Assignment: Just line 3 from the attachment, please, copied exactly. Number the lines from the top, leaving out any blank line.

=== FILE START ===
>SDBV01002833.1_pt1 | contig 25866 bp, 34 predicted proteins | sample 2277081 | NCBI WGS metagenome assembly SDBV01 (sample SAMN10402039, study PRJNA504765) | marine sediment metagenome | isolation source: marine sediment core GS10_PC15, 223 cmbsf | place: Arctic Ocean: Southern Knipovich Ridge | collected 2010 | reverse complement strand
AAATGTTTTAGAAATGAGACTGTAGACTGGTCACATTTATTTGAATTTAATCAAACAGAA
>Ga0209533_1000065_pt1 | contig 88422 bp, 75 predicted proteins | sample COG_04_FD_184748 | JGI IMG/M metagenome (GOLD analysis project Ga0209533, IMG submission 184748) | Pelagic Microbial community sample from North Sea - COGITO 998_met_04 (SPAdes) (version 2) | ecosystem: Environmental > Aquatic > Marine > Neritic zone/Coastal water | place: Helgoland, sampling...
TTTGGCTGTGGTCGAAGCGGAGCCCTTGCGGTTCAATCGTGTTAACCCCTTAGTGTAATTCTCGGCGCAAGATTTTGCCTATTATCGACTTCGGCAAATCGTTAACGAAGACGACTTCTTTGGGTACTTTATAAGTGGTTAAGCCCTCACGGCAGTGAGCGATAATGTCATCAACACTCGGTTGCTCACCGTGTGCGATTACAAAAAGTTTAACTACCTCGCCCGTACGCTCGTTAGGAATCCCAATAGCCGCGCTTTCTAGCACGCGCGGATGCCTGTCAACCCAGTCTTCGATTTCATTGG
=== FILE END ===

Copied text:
>Ga0209533_1000065_pt1 | contig 88422 bp, 75 predicted proteins | sample COG_04_FD_184748 | JGI IMG/M metagenome (GOLD analysis project Ga0209533, IMG submission 184748) | Pelagic Microbial community sample from North Sea - COGITO 998_met_04 (SPAdes) (version 2) | ecosystem: Environmental > Aquatic > Marine > Neritic zone/Coastal water | place: Helgoland, sampling...